OK, Paddy McAloon is one of the most brilliant writers in British Pop. However “From Langley Park To Memphis” doesn’t hold a candle to masterpieces like “Swoon” and “Steve McQueen”. It’s a refined and sometimes pleasing album but it seems that the band are experiencing unexpected fatigue …
Paddy McAloon is smarter than he looks. I’ve never been to his house, but I’m sure he has a book somewhere,a hidden in the pages of which are his acerbic personal views of how the world works so he can throw them up on demand. I know Michael Jackson amuses him and – Boom! – inspires him. I know Springsteen bores him and makes him neurotic. But it’s a form of neurosis that Paddy has to exorcise by not becoming entangled in the lifestyle implied by the image of the Boss. So he wrote “Cars and Girls”, a short, sharp undermining of the idea of Bruce. And now he hates him… “I hope so,” he says, “even if it’s a risky thing to say. It’s a critique of things everyone knows are stupid. The car, the blonde, and speeding on a Californian highway. ‘Cars and Girls’ is an attack on the images of Bruce’s life, he’s seen as the epitome of the American rocker. The contradiction I find positive in Bruce is that despite the urban language, its lyrical images are very romantic. Springsteen is very close to the kind of romanticism of us Brits. Despite the attack, I’m convinced that Bruce is a complicated guy, I mean everybody knows that he doesn’t believe in that kind of life many of his pieces describe. Another thing: Springsteen is often identified as a worker, the working man of his songs. I’m sure that if you want a serious reputation today it’s very important to approach from this direction, but I’m a contrarian and think these are clichés, even if they’re different clichés from the idea of the car and the blonde girl, it’s a mirror image. We’ll have to differ on the idea of gaining credibility by the exaltation of the working class. I can agree that Springsteen may be an honest guy, a good guy, but I don’t find his music very exciting. ”.
So let’s dismantle Paddy’s ideas. I don’t like anyone attacking Springsteen. Firstly, Springsteen talks of worker’s lives because this is part of the wealth of personal experiences he has. Secondly, Springsteen is brave, because to open an album such as “Tunnel of Love” by mirroring the incandescent “Born in the USA” with a dramatic demystification of his life such as “Ain’t Got You” is uncommon. Thirdly: Springsteen’s protagonists are desperate heroes who are almost always hopeless, they have lost the thread of a highway they can’t escape because they don’t know where to go. Fourth: Paddy McAloon reveals an attitude of superiority typical of a stupid and reactionary England. I’ll defend him, though, even if in the Sprout attack on Springsteen he wanted to include a comprehensive attack on all those rockers who adopt a vision of Rock’n’Roll lifestyle due to a similar misreading of the Boss’ lyrics that are actually about something else. I also believe that everyone chooses their own strengths and flaws. And the new Prefab Sprout certainly have the advantage of being more immediate than in the past but in another sense have lost that hardness that differentiated them in the days of “Swoon ” and took me repeatedly to an import record shop in Rome for two months in Italy because everyone thought I had confused them with a brand of frozen Indian meal and that I’d dreamed their name.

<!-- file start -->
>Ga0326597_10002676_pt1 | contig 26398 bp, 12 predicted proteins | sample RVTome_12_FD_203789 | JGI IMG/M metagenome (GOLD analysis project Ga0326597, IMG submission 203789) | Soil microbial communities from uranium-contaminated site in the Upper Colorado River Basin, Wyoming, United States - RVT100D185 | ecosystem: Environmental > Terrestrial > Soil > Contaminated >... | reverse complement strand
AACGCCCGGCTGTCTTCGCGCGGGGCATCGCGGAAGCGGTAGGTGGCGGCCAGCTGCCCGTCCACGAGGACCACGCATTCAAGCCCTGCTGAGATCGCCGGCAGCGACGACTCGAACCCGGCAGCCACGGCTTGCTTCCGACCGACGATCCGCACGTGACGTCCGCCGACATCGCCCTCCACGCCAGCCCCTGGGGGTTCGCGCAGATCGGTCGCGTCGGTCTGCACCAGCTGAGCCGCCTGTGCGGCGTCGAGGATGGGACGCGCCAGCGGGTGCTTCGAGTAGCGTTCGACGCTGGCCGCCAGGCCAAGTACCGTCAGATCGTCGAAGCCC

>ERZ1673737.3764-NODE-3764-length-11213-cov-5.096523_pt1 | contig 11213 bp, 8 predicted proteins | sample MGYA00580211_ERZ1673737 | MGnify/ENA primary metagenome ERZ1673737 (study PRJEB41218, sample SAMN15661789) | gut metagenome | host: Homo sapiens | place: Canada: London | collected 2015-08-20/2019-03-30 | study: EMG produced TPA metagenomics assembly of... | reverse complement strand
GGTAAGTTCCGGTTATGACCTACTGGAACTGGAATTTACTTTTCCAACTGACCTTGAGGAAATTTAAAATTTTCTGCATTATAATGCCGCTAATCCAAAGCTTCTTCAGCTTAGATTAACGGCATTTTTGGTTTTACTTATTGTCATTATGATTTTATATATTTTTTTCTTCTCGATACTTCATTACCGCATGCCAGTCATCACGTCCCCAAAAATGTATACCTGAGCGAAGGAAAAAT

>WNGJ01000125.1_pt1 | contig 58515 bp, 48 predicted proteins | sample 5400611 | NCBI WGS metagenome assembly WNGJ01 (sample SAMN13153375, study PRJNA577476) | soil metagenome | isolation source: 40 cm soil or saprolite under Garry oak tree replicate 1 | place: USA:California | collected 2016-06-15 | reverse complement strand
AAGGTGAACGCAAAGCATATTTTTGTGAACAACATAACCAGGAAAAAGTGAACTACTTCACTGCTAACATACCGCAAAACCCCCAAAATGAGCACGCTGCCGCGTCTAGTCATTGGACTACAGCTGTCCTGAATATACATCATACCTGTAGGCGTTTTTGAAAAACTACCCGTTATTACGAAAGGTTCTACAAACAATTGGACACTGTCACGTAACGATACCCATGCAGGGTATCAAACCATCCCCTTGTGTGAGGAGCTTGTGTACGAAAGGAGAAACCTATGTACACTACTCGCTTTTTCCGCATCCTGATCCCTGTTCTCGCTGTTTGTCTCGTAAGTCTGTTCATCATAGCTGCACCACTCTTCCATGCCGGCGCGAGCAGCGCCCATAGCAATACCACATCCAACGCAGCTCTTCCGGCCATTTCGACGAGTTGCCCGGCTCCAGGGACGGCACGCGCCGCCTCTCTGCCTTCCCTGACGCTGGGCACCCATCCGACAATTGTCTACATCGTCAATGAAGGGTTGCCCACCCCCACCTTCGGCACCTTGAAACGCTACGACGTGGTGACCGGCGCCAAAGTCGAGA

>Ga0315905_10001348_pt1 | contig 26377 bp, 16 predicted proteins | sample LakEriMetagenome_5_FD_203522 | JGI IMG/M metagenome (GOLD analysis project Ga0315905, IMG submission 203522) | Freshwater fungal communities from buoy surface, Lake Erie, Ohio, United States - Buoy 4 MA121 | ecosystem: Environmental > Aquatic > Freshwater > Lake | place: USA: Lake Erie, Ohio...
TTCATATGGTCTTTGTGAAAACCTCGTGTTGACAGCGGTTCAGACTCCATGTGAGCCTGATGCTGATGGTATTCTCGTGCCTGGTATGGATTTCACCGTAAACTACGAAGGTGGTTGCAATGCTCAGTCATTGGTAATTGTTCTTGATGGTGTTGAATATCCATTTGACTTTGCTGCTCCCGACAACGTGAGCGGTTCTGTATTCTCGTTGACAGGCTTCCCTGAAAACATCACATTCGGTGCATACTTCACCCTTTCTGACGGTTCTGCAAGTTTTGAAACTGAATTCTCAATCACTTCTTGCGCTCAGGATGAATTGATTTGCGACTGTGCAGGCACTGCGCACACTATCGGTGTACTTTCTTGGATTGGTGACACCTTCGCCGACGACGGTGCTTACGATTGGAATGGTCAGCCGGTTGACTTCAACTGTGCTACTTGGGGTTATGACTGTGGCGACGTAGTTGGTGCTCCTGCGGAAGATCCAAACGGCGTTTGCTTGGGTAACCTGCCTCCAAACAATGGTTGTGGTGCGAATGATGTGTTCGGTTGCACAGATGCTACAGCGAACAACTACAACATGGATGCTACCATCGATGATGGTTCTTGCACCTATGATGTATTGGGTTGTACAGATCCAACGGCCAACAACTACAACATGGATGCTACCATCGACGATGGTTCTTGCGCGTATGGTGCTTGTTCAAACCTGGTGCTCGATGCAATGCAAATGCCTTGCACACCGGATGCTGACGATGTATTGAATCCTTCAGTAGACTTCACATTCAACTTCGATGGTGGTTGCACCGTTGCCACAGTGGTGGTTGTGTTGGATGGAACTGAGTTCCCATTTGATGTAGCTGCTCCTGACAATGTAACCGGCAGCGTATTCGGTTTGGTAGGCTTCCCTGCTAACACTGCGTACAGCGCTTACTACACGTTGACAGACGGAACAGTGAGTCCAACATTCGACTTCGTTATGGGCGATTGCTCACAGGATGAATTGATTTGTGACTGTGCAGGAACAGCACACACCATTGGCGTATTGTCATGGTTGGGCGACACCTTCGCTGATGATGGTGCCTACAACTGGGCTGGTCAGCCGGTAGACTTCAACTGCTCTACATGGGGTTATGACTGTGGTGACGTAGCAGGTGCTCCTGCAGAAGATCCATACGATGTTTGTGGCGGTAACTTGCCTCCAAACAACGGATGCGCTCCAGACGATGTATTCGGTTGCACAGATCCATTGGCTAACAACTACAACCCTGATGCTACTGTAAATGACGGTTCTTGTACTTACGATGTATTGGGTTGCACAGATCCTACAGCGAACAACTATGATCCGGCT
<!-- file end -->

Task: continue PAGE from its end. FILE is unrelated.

Paddy says: “From Langley Park To Memphis’ is a simple disk. Immediate. This simplicity is reflected in the lyrics. I think that none of the songs on the album has a florid style, so to speak. I tried to include lines that recall the words that two normal people would say to each other, lines people would speak. Sometimes I lose my confidence. I’d like to have a more conscious and deeper relationship with language but I know on the other hand that if my writing is accessible I can reach more people …”
But on this album he doesn’t dare to take risks, the desire for innovation remains frustrated… Morrissey, at least in this aspect, is proving to be a master.
Paddy: “I think every writer should write what he needs to communicate. Each in his own way, I have my ways. Regarding Morrissey I can’t deny he uses a kind of language that goes beyond the normal standard language of pop or rock. When I hear his records I laugh and I wonder how he can have all the success he has. I’m surprised the kids do not consider it too sparse and mad. I do agree with you he has his own style.”